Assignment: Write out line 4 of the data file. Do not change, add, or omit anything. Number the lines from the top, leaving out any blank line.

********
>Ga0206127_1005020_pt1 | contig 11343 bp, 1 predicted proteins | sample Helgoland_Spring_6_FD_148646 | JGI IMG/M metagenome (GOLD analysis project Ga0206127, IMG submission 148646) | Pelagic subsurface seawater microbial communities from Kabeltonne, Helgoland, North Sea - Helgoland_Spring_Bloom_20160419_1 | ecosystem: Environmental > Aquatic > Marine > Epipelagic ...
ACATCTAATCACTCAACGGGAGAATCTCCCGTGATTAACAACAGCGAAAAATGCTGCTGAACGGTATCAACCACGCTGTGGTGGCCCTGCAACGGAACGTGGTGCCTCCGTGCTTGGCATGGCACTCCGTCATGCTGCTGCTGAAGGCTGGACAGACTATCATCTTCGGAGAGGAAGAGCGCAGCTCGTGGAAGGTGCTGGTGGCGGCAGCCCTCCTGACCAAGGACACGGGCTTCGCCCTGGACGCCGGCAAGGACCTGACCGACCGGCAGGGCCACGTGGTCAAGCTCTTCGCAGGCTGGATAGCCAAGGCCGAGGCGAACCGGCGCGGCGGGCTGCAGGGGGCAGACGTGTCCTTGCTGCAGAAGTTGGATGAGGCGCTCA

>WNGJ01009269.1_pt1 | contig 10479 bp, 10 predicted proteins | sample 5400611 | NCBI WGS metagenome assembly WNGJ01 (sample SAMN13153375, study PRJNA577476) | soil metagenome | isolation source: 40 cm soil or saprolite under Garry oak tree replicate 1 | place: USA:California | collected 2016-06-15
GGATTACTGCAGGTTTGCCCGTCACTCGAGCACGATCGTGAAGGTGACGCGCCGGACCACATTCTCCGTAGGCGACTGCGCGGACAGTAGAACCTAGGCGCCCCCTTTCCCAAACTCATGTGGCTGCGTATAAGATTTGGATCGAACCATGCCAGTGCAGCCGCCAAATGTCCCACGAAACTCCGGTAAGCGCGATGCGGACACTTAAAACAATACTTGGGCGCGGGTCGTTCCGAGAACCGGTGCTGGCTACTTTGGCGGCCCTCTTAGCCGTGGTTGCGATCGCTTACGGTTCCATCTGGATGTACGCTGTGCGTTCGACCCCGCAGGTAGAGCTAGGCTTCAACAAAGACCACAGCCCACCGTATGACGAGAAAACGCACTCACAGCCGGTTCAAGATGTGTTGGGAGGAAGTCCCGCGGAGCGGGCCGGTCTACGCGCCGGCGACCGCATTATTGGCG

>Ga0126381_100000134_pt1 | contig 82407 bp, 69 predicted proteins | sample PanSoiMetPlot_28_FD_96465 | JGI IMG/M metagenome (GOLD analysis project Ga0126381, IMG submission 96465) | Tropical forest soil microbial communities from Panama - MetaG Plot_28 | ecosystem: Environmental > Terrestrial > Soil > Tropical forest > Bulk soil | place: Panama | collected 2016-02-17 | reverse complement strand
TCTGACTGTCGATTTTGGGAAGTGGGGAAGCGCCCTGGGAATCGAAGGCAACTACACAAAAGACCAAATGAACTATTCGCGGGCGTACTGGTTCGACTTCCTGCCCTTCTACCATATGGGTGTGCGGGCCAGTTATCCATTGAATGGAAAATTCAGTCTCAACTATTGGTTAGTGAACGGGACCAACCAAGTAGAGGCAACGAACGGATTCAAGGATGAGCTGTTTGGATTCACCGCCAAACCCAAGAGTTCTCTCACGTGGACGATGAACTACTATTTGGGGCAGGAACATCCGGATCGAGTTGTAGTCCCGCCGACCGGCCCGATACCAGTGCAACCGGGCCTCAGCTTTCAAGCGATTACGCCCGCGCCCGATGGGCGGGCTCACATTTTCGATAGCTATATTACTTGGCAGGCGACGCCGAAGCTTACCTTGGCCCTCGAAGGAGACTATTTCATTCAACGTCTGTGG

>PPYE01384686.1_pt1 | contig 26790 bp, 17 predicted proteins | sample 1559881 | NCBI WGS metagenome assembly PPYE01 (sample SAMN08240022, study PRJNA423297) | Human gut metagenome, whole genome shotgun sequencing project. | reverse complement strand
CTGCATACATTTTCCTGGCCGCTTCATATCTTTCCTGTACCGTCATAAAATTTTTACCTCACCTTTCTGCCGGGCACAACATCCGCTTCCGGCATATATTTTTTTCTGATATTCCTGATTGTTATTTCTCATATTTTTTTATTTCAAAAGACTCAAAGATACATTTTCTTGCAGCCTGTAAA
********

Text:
GGATTACTGCAGGTTTGCCCGTCACTCGAGCACGATCGTGAAGGTGACGCGCCGGACCACATTCTCCGTAGGCGACTGCGCGGACAGTAGAACCTAGGCGCCCCCTTTCCCAAACTCATGTGGCTGCGTATAAGATTTGGATCGAACCATGCCAGTGCAGCCGCCAAATGTCCCACGAAACTCCGGTAAGCGCGATGCGGACACTTAAAACAATACTTGGGCGCGGGTCGTTCCGAGAACCGGTGCTGGCTACTTTGGCGGCCCTCTTAGCCGTGGTTGCGATCGCTTACGGTTCCATCTGGATGTACGCTGTGCGTTCGACCCCGCAGGTAGAGCTAGGCTTCAACAAAGACCACAGCCCACCGTATGACGAGAAAACGCACTCACAGCCGGTTCAAGATGTGTTGGGAGGAAGTCCCGCGGAGCGGGCCGGTCTACGCGCCGGCGACCGCATTATTGGCG